I was in deep shit. The whole business was collapsing around me. I owed two and a half million dollars to some very nasty people, money that neither I nor my family had. I had only one fleeting hope of survival. I called my father for sage advice.

I flew down to St. Kitts to meet Pops and my Ma; both are getting on in years. After totally freaking out on me, Pops strongly suggested I meet with the family lawyer, Christo, back in Toronto.

I caught the next flight back and managed to catch him. I went straight to his downtown Bay St. office.

After a short wait, I was ushered into his big corner office. He sat at his fancy polished wood desk, with a background of standard lawyerly prop reference books behind him. His jacket was off and his blue silk tie contrasted sharply with the crisp white shirt, his slicked back white hair and his big white fake toothy smile.

He stood to shake my hand, “So nice to see you again, Ben. I think the last time I saw you was at Frankie’s funeral. How long has it been?”

“Seven years, I guess.”

My older brother’s car blew up when he turned the key. The New Yorkers made a graphic statement out of him.

“How can I help you?” Christo asked, “Please have a seat,” he guestured towards one of the two leather chairs facing his desk.

“So, here’s the situation, Christo,” I started as we both settled into our seats. He watched me intently with his lawyerly ‘trust me’ smile. “Our main distribution guy, Mallory, he’s Irish… or more correctly, was Irish, is dead.”


“He was in Turkey trying to set up a viable distribution line or two for Afghani product, now that Damascus is ruined.”

“Rough part of the world these days.”

“No kidding.”

“Who got him?”

“A fucking bee! He went into anaphalactic shock and they couldn’t revive him.”

“Okay, so what does that have to do with why you’re here?”

“He owed me two point seven million dollars!”

“So, you had a business loss.”

“Yeah, I get that, Christo; the problem is I in turn owe basically the same amount to a bunch of Colombian thugs who really, really want to be paid for their coke.”

“And you can’t cover it?”

“No!” I had to take a deep breath. “If you recall, me and my dad took a 4.36 million dollar hit last year when an airline was diverted to Athens. I’m close to being broke at this point. I had to put a mortgage on the house; we’re not made of fucking money.”

“So, what do you want from me?”

“Advice, Christo, I need advice. My father insisted I don’t do anything until I talk to you, first.”

“And how are they? Healthy and happy, I hope.”

“Yeah, they’re fine, but they’re getting on. They’re taking off for Naples next week.”

“That’s great. Okay, how can I help you?”

“Before Mallory died, he handed me an IOU of sorts, he did it before when he was short, and I could cover it. It’s a painting. A Vermeer, worth a lot.”

“So, sell the painting and pay the Colombians.”

“Not so simple. The painting is hot. And I can’t cover it.”

“Hot as in stolen?”


He leaned back in his chair, lifted his hands up almost in prayer and tapped his fingertips together. “And what exactly do you mean by ‘he did it before’?”

“The middle east is fucked up. Mallory was my guy, in and out. Colombian coke into Turkey, Saudi Arabia and other gulf states, Afghani heroin out. We had a great thing happening. He was hit hard a couple of times, himself, because of the Syrian troubles, and was basically getting along by the skin of his teeth. He had to rely on his two sons as couriers.”

“How old was he?”

“Maybe fifty. Nevertheless, to answer your question. Mallory transfered a painting from his Isle of Man safety deposit box to my Isle of Man safety deposit box, at the same bank.”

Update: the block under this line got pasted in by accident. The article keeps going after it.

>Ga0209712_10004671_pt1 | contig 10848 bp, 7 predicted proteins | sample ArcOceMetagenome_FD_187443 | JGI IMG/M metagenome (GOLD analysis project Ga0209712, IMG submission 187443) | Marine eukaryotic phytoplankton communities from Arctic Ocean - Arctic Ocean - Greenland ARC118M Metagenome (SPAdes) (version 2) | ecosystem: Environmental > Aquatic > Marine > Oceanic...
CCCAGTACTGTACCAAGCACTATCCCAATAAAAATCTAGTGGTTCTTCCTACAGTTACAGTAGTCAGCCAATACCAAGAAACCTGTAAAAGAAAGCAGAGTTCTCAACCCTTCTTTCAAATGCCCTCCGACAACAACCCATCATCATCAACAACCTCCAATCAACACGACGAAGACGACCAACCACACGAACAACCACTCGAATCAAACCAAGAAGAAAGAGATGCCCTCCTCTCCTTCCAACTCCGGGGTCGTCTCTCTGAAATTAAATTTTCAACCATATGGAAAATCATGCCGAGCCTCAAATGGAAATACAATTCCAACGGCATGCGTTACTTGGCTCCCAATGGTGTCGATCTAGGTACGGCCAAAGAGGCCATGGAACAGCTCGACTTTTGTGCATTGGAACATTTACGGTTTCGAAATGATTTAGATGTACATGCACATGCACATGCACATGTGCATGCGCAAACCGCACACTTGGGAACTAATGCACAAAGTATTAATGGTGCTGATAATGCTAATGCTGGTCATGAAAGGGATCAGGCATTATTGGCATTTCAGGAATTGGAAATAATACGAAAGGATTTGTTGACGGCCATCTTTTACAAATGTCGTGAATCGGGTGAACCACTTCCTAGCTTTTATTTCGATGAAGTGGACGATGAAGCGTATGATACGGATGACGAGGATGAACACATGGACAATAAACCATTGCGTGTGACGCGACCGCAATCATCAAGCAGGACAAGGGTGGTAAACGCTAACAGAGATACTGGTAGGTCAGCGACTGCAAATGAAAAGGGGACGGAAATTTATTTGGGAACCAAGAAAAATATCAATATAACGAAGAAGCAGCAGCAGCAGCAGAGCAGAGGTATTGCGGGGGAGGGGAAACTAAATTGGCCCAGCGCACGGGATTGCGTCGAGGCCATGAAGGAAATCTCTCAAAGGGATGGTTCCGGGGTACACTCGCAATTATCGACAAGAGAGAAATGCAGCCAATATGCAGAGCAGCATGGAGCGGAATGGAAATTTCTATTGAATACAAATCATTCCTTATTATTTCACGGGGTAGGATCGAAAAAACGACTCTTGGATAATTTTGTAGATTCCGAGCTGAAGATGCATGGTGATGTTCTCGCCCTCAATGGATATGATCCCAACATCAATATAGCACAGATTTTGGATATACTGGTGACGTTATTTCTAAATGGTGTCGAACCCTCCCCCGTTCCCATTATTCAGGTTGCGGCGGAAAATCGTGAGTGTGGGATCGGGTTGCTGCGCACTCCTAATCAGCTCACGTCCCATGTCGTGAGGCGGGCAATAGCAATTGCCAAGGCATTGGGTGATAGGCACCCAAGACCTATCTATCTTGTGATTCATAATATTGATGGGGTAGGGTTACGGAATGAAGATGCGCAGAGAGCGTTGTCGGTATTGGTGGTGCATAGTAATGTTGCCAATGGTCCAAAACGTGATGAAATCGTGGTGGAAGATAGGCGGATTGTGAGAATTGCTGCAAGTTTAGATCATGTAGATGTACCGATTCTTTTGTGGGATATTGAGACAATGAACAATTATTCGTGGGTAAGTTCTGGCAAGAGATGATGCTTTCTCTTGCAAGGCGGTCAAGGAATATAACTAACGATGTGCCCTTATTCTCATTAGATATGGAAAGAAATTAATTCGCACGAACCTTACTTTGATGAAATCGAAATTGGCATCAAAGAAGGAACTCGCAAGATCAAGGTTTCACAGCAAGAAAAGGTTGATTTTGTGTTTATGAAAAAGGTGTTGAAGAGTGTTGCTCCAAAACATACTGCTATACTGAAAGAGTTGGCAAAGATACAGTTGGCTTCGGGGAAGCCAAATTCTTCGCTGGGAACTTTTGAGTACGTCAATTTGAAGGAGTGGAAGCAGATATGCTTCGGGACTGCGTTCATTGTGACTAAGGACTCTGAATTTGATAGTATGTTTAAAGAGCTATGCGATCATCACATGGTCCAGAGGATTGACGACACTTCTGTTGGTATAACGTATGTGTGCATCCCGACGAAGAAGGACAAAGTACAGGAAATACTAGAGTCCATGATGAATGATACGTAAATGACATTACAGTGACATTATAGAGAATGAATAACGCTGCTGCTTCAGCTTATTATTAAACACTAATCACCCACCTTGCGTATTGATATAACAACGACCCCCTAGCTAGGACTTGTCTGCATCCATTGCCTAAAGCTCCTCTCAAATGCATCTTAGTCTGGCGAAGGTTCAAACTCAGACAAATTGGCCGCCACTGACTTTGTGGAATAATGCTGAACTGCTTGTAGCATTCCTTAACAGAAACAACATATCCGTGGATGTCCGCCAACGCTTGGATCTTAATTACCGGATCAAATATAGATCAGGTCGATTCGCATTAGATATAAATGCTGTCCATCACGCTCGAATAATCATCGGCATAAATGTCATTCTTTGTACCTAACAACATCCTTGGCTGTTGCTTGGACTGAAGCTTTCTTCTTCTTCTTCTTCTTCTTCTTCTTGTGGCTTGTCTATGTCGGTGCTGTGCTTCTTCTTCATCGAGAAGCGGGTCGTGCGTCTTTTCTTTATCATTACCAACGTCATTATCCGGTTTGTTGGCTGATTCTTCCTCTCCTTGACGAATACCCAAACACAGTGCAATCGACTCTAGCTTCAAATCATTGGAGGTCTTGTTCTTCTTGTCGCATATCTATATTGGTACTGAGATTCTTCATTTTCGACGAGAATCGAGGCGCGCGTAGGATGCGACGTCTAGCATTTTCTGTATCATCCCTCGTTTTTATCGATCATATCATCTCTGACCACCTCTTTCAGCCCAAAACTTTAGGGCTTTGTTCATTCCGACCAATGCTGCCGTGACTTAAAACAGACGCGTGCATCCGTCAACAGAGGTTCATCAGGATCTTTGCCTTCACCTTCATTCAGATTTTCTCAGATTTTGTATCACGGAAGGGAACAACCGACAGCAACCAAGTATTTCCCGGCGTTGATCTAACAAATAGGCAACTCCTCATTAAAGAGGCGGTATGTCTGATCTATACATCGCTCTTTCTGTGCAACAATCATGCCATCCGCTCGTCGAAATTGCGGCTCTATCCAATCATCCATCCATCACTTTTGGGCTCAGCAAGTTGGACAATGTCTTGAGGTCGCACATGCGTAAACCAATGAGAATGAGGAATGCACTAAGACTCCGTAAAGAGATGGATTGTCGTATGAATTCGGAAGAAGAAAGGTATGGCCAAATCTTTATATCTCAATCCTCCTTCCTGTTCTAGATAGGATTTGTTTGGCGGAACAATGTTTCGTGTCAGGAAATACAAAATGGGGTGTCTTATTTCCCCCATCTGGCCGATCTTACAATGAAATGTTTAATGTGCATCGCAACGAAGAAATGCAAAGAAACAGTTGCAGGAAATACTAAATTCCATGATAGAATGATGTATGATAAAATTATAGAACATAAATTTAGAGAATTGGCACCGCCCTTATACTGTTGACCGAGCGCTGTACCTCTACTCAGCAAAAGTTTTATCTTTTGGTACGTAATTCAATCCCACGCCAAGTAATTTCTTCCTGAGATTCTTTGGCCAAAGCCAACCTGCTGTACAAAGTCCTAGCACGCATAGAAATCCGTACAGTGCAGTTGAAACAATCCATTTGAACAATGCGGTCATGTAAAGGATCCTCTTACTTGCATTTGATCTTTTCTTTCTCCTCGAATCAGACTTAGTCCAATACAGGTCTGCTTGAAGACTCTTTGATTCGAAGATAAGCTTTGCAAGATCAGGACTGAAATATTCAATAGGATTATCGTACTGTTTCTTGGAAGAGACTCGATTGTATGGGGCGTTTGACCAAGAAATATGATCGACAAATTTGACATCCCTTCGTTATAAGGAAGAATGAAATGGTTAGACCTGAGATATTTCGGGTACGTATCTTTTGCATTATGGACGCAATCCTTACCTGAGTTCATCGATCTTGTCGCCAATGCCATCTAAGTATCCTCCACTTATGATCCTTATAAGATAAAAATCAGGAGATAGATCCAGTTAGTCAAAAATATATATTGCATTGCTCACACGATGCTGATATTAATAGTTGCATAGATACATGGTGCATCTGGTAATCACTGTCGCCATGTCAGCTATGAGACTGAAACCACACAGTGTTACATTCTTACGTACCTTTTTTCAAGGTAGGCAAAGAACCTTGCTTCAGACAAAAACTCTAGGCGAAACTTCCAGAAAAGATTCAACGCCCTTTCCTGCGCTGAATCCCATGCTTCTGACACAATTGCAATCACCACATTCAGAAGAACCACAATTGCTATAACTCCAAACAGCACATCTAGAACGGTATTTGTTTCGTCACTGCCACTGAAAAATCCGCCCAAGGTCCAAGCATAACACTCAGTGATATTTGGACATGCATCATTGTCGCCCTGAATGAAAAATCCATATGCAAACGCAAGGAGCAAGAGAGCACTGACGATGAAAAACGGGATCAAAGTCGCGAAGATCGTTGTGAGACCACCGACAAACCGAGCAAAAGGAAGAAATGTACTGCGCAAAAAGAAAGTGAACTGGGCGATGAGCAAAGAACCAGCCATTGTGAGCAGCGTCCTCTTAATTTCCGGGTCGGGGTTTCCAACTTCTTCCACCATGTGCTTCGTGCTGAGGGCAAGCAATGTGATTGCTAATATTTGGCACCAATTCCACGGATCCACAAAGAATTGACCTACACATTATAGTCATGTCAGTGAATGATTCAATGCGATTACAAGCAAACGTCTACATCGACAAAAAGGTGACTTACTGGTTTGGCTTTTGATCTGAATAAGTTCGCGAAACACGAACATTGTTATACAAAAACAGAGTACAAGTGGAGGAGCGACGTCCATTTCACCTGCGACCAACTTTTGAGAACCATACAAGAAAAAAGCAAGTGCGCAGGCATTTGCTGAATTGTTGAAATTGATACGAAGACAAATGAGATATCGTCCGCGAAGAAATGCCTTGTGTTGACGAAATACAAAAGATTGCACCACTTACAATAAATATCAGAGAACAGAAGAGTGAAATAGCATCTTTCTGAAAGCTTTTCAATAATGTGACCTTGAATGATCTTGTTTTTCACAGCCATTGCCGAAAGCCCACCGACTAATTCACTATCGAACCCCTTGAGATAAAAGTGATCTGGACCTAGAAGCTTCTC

“He then paid off the debt a couple of weeks later, it was just cash flow shit, and I transfered the painting back to him. It didn’t really matter then, I had the funds to cover him.”

Christo gazed at me. “But not this time?”

“No. And that’s the problem. I’m stuck with a Vermeer. And a debt.”

“What do you think it’s worth?”

“Five mil.”

“What makes you think that?”

“That’s the reward money.”


“The Vermeer was stolen from a gallery in Boston, twenty or thirty years ago. It’s called The Concert. The gallery wants it back. The reward money is five mil. My understanding is that’s it’s not reward money, per se, but money for infomation leading to the recovery…”

“One and the same,” he said while tapping his fingertips.

“I just need to get in touch with the gallery and make a deal.”

Christo’s eyes were wide open. He wasn’t smiling anymore.

“Five mil according to Mallory at least…” Fuuuck!” I really only had his word.

Christo leaned further back as he sighed. That lawyerly look was definately gone. He clasped his hands together and with deliberate precision asked, “And what deal do you propose to do with that painting?”

I looked him straight in the eyes, “Sell it back to the gallery. Collect the money and then save my life… basically by paying back the Colombians, who have this thing for stuffing the body into the victim’s trunk. It can’t help with the resale value of the vehicle.”

Christo was stone faced but nodded slightly as he took it in.

“Here’s my basic problem,” I continued, “I know the cops are going to be involved.”

He kept nodding up and down.

“Christo, as you well know, we’re in the drug running and money laundering business, not in the deal with the cops for a stolen painting business. The two don’t go hand in hand. I need help. Your help.”

“Can I ask a question?”


“And I can assure you of confidentiality…”

“Of course.”

“Where did you get the painting?”

“From Mallory.” What the fuck did he think? That I’m making all this up?

“And where did he get it from?”

“I’ve no idea,” I lied.

Christo simply gazed at me.

“I need you to guide me into exchanging the stolen painting for cash. Pure and simple. And from my perspective, it is really simple. My life and the lives of my daugthers and my wife and my parents are on the line.”

He stared at me.

“Christo, I don’t even know where to start.”

He blinked twice as his fake smile roard back up,

“Can you give me a week?” he asked, “I need to talk to some people and think this through.”

Great, I’d just relay that to the Colombians.


“Hey, Marcie, I’m home.”

“What? Do you expect me to come running into your arms?” She snarled at me from under her newly re-done bleached blonde hair. She did look good except for the permafrost on her face.